David Bourget (Western Ontario)
David Chalmers (ANU, NYU)
Rafael De Clercq
Jack Alan Reynolds
Learn more about PhilPapers
Philosophy and Theology 13 (2):275-286 (2001)
How is experience possible if the one who experiences is ‘forgotten’ and transcended? In his book Meister Eckhart: Mystic and Philosopher Reiner Schürmann explores two lines of thought in Eckhart’s philosophy of mind—Aristotelian and Neo-Platonic. The first of these, he observes, leads to the idea that being is revealed in the “birth of the Son”—that is, in God acting in place of the active intellect. The second leads to the idea that being is revealed in an unrepresentable Unity. These two lines of thought are, on their face, inconsistent. While the idea of the “birth of the Son” permits a division between ‘illuminator’ (universal) and ‘illuminated’ (particular), and so preserves the possibility of experience, the idea of an unrepresentable Unity does not. The resulting aporia, Schürmann argues, is resolved through Eckhart’s concept of detachment. But if, as Eckhart suggests, detachment is fundamentally atemporal, then it is not clear how, when one ‘lives in detachment,’ the process of becoming, through which an object appears to a subject, can be sustained. Hence, Schürmann’s resolution is problematic. In his Defense to charges of heresy, however, Eckhart takes positive steps towards explaining how something can simultaneously be a Unity and a multiplicity. In so doing, he offers us a window into both the nature of detachment and the nature of mind
|Keywords||No keywords specified (fix it)|
|Categories||categorize this paper)|
Setup an account with your affiliations in order to access resources via your University's proxy server
Configure custom proxy (use this if your affiliation does not provide a proxy)
|Through your library|
References found in this work BETA
No references found.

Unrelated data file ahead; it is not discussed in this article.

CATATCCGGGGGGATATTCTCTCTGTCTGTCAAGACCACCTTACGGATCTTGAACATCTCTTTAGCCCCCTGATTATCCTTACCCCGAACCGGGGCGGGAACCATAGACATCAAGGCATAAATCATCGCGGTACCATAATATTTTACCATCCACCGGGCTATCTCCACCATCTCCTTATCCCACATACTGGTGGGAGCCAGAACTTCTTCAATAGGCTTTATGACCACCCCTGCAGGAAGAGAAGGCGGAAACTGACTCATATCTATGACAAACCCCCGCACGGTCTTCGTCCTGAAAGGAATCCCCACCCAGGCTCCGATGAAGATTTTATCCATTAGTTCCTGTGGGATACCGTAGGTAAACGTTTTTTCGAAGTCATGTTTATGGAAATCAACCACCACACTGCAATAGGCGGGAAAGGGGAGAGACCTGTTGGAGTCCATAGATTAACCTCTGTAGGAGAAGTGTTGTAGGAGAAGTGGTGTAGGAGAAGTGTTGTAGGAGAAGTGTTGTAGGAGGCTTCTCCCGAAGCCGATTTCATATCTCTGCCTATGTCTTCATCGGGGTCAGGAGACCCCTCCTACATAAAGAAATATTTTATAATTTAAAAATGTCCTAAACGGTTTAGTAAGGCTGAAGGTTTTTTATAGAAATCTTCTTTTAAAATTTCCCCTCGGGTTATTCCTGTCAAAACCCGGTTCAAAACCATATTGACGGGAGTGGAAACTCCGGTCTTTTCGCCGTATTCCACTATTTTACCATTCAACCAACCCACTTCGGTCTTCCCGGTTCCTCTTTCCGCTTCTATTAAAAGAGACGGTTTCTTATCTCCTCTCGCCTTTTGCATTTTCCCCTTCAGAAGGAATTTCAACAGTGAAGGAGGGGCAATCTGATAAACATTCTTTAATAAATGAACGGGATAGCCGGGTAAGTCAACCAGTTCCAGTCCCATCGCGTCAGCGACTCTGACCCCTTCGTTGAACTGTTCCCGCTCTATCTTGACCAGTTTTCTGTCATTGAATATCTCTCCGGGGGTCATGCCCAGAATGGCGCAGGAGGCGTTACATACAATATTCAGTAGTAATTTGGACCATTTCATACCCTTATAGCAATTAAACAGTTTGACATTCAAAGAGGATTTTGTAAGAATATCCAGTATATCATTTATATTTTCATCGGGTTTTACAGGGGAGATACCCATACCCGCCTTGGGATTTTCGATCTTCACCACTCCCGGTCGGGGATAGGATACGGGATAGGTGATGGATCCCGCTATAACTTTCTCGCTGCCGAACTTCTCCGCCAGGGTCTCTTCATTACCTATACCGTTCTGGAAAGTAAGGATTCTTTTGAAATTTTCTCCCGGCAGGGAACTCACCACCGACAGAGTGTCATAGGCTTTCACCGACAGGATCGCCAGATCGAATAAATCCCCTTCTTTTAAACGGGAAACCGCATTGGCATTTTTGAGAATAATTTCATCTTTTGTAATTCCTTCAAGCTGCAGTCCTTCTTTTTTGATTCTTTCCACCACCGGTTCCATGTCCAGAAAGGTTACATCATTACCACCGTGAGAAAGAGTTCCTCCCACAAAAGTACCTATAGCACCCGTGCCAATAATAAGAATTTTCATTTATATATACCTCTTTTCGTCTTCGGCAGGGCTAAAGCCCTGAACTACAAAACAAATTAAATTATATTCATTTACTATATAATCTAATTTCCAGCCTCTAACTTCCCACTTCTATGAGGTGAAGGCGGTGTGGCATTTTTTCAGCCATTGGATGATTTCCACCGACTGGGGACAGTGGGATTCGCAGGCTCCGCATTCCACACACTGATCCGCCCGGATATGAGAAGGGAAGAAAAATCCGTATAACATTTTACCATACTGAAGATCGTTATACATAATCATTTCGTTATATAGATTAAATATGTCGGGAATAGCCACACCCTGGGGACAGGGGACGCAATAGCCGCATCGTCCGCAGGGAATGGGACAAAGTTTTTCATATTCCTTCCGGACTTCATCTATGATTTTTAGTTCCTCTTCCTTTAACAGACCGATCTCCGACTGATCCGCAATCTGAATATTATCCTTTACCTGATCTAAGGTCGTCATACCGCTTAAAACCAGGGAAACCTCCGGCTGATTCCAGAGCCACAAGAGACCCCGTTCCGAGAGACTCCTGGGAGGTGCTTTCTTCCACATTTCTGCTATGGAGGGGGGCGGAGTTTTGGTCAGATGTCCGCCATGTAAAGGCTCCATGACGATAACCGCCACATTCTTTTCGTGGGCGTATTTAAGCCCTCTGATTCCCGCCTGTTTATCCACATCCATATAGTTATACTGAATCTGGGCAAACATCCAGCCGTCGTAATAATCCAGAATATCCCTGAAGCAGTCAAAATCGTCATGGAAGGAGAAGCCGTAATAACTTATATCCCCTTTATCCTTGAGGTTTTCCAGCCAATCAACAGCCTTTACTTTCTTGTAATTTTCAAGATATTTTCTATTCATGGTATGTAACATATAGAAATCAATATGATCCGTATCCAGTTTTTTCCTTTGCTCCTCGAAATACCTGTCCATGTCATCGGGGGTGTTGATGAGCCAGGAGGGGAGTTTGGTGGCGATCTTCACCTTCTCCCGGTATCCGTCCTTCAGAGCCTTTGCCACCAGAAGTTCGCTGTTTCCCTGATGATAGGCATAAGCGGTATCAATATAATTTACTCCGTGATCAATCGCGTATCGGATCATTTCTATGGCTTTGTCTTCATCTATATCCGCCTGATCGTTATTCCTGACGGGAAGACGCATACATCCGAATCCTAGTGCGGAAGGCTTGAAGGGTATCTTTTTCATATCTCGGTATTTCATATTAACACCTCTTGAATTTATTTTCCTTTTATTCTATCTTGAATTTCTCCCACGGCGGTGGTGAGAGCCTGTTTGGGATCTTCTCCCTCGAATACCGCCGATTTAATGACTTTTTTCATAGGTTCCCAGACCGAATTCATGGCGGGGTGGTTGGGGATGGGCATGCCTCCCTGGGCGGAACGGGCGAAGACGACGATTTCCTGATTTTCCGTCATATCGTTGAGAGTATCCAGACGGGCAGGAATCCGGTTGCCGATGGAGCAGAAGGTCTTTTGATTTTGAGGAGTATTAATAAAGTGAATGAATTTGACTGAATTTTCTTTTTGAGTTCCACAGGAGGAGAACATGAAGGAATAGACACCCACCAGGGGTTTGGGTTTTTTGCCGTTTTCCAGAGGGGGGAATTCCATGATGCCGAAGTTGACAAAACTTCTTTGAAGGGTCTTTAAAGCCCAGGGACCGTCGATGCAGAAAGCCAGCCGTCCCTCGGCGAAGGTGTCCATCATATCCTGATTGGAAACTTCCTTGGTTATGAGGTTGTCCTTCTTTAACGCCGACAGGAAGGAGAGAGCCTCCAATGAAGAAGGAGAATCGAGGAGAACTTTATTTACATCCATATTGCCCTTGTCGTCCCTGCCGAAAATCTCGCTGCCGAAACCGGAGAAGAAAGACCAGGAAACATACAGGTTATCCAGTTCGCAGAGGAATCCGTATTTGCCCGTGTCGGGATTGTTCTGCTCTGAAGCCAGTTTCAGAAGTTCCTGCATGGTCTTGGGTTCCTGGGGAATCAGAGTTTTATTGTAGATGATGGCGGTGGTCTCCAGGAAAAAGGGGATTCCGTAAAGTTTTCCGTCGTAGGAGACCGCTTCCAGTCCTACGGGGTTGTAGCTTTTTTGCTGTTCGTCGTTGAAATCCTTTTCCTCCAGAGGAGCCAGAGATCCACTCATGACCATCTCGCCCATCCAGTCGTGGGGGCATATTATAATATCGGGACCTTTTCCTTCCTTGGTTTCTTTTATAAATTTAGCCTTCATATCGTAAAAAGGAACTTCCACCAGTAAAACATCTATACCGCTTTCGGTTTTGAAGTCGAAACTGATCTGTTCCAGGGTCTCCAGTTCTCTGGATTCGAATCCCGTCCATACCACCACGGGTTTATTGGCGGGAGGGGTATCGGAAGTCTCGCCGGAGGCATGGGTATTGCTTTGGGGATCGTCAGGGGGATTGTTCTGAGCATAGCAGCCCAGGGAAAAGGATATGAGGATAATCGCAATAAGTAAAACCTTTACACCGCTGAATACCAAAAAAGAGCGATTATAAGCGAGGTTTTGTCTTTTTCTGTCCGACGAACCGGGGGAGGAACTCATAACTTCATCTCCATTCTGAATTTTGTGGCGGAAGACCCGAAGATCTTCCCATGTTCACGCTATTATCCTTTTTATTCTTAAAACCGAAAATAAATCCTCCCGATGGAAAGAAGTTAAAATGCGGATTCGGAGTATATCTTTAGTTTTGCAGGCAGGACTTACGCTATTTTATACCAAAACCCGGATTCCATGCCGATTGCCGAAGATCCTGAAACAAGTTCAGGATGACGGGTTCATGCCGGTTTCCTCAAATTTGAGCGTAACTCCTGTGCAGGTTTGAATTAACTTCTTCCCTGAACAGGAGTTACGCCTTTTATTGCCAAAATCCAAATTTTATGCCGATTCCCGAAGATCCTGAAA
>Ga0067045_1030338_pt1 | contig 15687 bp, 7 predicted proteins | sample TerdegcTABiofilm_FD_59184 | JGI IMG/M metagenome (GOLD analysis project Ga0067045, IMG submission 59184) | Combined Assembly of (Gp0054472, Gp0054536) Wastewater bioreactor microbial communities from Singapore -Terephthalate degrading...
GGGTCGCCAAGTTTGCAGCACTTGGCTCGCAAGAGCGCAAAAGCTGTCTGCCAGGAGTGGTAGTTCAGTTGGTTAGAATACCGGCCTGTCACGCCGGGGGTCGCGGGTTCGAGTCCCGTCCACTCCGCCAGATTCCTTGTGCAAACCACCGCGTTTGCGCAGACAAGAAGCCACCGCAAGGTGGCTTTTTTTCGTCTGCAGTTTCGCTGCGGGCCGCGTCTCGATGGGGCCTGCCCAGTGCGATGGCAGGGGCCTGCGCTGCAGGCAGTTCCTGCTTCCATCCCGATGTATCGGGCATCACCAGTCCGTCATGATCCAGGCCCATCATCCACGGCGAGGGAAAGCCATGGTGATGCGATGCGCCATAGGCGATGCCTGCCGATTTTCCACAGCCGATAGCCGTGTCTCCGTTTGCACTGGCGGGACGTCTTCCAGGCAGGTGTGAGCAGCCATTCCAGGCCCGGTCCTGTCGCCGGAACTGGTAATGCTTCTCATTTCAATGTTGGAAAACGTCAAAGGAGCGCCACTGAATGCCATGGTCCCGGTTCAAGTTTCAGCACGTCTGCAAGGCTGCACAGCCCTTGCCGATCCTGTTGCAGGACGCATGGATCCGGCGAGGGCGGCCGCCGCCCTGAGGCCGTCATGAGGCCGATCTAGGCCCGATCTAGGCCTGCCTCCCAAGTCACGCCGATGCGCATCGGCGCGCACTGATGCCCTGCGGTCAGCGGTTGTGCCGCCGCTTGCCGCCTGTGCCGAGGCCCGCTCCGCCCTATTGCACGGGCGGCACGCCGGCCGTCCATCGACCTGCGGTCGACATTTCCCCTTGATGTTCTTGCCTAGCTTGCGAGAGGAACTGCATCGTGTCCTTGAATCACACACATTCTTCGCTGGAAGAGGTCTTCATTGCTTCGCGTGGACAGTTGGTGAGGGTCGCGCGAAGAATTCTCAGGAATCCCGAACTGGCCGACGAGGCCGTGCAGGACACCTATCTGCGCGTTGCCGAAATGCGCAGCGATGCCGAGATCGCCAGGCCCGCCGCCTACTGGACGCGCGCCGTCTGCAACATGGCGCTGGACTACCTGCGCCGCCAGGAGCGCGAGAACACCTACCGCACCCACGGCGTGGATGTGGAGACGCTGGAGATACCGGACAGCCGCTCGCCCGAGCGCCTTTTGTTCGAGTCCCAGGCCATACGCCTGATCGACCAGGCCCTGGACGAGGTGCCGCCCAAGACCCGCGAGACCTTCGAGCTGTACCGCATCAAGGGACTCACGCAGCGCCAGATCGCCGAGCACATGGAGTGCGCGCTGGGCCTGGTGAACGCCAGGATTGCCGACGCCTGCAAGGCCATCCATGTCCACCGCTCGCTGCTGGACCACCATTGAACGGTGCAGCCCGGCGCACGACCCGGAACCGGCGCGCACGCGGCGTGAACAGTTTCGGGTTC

Citations of this work BETA
No citations found.
Similar books and articles
Hubert Benz (2011). Neque quidquam intelligi potest esse sine esse. On the necessity of being as an epistemological principle in Meister Eckhart and Nicholas of Kues. Bochumer Philosophisches Jahrbuch Fur Antike Und Mittelalter 13 (1):142-170.
Ghasem Kakaie (2007). The Extroversive Unity of Existence From Ibn 'Arabi's and Meister Eckhart's Viewpoints. Topoi 26 (2):177-189.
Donald A. Cress (1979). Meister Eckhart, Mystic and Philosopher. Translation with Commentary by Reiner Schürmann. The Modern Schoolman 57 (1):91-92.
Reiner Schürmann (1973). Heidegger and Meister Eckhart on Releasement. Research in Phenomenology 3 (1):95-119.
Robert Dobie (2002). Meister Eckhart's Metaphysics of Detachment. The Modern Schoolman 80 (1):35-54.
John C. Carney, PhD., On Reiner Schurmann's Account of Perigrinal Ontology in the Philosophy of Meister Eckhart.
Robert E. Carter (2009). God and Nothingness. Philosophy East and West 59 (1):pp. 1-21.
Author unknown, Meister Eckhart. Internet Encyclopedia of Philosophy.
John J. Murphy (1996). MEISTER ECKHART AND THE VIA NEGATIVA: EPISTEMOLOGY AND MYSTICAL LANGUAGE. New Blackfriars 77 (906).
Julie Casteigt (forthcoming). 'La science de l'âme est plus certaine que toute autre science'. Une interprétation eckhartienne du témoignage (Jn 8, 17). [REVIEW] Chôra 9:295-320.
Frank Tobin (1980). Recent Work in English on Meister Eckhart. Thought 55 (2):207-219.
Anton C. Pegis (1940). The Establishment of the University of Being in the Doctrine of Meister Eckhart of Hochheim. Thought 15 (3):544-545.
D. C. J. (1979). Meister Eckhart. Review of Metaphysics 32 (4):769-770.
Added to index2011-01-09
Total downloads9 ( #151,125 of 1,096,601 )
Recent downloads (6 months)3 ( #99,452 of 1,096,601 )
How can I increase my downloads?